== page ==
Do you remember my recent post on “locking up nature“?
It was pointed out to me by a reader that perhaps there is a reason why locked gates were set up at either end of the lovely pathway next to one of Penticton’s little wild spots in the midst of a residential area. So I have checked out the situation, and it turns out that indeed there is a good, if rather sad, reason.
Yesterday I had a long chat with one of the residents of the new tower next to the wild green space. Here’s what I learned:
First of all, my assumption about the cost of the condos was incorrect. As a matter of fact, because of the recession, the prices of condos around Penticton has fallen rather dramatically. Many towers were under construction when the hard economic times hit, and sales came to a rather screeching halt. The prices of units in the tower next to the green space now range from under $200,000 to a maximum of about $400,000 – even for the penthouse suites! So if you’re looking for lovely new condos with 6 appliances, generously sized balconies, and upgrade finishes, at a very reasonable price, you might want to check these ones out.
Second, the folks who have already bought condo units (starting just this past October) themselves decided to put in the walkway, which is actually on the tower’s property. They wanted to create easy and safe access to the park to the west, and the mall to the east, for the condo owners. Many of these new owners are seniors who have mobility issues, and the path was created so they could easily enjoy these aspects of the community. At the same time, they hoped that other Penticton residents would also be able to enjoy the wild little green space next to the tower. And at first, their hopes were realized. Owners had easy access to the park and mall, and many local residents, young and old, families and singles, walked the path every day. The gentleman I spoke with lives in one of the units that overlooks the path and green space, and he told me how enjoyable it was to sit out on their balcony as folks walked by enjoying the path, and waving up to them, chatting with them, and thanking them for creating the path. BUT…
Unfortunately, there were a few people who ruined it for everyone. A group of teenagers found the path and decided to make it their hangout. Every evening they would go to a local fast-food joint, buy lots of take-out, and head over to the path. Now next to the path, the tower has two doors and a patio with seating for owners who wish to enjoy the lovely green area. It seems that these youngsters thought it the perfect place to hang out. And not just to hang out, but also to leave a huge pile of garbage for the tower caretaker to clean up every morning. And make lots of noise, disturbing the condo residents who were trying to sleep. And, worst of all, causing a lot of destruction. Broken bottles soon littered the area. Swastikas and filthy language were sprayed across the side of the building. Both doors were damaged. Residents were afraid to use the exits by the path to leave the building.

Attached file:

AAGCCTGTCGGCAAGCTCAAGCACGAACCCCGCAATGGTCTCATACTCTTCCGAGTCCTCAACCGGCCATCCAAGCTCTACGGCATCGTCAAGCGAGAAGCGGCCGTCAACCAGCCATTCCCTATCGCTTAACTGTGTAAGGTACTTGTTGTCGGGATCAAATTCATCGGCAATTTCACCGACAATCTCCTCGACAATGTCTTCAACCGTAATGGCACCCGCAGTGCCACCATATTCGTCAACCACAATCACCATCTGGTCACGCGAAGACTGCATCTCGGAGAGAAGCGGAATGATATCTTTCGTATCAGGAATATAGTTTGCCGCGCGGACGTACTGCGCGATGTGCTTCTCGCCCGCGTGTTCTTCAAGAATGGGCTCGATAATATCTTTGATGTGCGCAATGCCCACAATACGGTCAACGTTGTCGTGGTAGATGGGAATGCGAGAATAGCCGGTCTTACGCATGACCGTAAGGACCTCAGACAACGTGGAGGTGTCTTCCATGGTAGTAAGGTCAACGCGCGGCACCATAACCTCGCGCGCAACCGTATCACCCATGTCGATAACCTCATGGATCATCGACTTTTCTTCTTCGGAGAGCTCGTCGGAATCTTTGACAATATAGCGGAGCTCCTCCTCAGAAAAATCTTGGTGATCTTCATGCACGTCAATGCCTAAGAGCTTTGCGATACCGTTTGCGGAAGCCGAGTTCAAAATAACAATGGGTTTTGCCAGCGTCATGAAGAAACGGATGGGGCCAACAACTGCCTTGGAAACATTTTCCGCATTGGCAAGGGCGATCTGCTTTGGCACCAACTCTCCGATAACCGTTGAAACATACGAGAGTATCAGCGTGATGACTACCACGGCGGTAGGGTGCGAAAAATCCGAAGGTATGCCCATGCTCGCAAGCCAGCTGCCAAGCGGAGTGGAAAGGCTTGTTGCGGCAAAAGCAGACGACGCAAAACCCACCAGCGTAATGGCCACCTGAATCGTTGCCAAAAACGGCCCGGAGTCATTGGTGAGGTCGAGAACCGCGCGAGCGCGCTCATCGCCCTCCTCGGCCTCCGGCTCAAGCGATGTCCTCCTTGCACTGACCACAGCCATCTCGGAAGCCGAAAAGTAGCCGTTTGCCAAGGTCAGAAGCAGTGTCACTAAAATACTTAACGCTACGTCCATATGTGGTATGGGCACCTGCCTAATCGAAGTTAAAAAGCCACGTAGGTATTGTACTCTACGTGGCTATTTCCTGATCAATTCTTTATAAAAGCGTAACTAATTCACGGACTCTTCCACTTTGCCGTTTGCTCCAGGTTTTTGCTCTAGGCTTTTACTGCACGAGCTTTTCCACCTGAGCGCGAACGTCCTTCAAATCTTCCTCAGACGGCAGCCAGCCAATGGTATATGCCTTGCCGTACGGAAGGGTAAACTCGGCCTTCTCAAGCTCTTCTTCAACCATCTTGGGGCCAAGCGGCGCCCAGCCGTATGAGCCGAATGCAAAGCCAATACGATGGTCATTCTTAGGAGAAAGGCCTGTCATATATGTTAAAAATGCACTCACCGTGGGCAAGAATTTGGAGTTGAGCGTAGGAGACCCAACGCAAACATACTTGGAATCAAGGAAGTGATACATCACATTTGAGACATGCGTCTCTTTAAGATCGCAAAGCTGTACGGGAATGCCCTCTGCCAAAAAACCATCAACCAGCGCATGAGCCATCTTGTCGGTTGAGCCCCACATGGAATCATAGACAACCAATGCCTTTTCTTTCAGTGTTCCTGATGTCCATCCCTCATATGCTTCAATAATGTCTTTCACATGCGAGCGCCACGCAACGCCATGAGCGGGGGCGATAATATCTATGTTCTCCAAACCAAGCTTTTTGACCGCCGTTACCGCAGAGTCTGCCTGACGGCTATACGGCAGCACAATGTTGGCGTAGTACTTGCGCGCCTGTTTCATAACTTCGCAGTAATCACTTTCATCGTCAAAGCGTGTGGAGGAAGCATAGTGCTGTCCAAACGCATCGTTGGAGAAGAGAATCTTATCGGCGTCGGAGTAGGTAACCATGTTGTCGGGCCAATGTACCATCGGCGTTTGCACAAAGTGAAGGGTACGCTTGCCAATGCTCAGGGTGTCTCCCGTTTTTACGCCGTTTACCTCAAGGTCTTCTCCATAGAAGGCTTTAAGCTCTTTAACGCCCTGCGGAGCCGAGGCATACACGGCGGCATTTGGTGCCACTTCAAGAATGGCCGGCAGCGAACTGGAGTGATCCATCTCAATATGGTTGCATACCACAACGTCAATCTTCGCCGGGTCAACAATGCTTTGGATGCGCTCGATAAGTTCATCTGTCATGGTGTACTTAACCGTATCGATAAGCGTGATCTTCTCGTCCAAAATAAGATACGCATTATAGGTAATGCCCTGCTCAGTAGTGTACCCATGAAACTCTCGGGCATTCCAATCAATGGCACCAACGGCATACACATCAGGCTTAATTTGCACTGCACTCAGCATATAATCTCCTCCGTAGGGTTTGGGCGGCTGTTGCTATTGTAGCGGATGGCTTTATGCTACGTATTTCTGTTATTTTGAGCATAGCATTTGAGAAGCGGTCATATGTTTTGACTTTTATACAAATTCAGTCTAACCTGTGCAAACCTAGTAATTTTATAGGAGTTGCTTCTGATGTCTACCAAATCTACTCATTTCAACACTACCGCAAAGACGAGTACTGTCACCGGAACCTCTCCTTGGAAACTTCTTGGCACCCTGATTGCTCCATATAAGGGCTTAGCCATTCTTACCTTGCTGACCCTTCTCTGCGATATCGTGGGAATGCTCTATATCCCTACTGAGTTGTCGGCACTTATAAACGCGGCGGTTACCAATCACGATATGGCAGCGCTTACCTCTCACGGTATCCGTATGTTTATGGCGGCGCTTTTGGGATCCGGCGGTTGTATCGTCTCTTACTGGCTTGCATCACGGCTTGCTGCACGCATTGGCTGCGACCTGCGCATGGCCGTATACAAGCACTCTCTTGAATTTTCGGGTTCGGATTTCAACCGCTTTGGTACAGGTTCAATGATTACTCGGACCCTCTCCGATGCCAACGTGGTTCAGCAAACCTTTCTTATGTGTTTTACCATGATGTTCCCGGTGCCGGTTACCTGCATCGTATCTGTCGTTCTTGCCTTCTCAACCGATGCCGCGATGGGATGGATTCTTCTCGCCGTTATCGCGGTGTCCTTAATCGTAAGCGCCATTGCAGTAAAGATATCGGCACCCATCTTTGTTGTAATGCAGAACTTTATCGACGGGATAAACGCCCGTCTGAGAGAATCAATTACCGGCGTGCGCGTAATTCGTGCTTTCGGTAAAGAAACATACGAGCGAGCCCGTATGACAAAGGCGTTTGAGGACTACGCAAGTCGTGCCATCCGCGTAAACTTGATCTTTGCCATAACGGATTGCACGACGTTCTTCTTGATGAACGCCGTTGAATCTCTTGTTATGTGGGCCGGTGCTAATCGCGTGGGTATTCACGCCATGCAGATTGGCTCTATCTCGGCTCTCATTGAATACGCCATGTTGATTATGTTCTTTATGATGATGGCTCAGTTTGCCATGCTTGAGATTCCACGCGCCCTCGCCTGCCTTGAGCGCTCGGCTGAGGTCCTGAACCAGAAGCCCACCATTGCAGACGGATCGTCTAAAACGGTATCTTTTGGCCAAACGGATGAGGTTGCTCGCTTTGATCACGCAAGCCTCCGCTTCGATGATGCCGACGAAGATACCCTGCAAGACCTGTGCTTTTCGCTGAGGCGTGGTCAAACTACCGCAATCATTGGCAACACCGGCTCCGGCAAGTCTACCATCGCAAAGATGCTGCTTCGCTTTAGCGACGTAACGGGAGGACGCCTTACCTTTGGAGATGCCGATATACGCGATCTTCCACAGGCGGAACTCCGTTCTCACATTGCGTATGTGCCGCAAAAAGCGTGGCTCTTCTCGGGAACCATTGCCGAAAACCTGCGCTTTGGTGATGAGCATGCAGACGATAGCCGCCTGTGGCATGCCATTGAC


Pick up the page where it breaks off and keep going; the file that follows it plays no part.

Although the condo owners hated to do it, they finally came to the conclusion that the path would have to be gated and locked. They felt badly for cutting off access to the community. But it’s not just the community who suffers. The residents themselves no longer have the safe and easy access to the park and mall through their very own building exits, and must now use the parking lot and street-level exits above, which also causes special difficulty for residents living on the bottom floor. Yes, they can now sit safely on the patio, and yes, they no longer have to face the filth, noise, and nasty graffiti. The caretaker has done his best to cover the damage, but passersby can still see the outline of the swastika, as the paint deeply penetrated the concrete.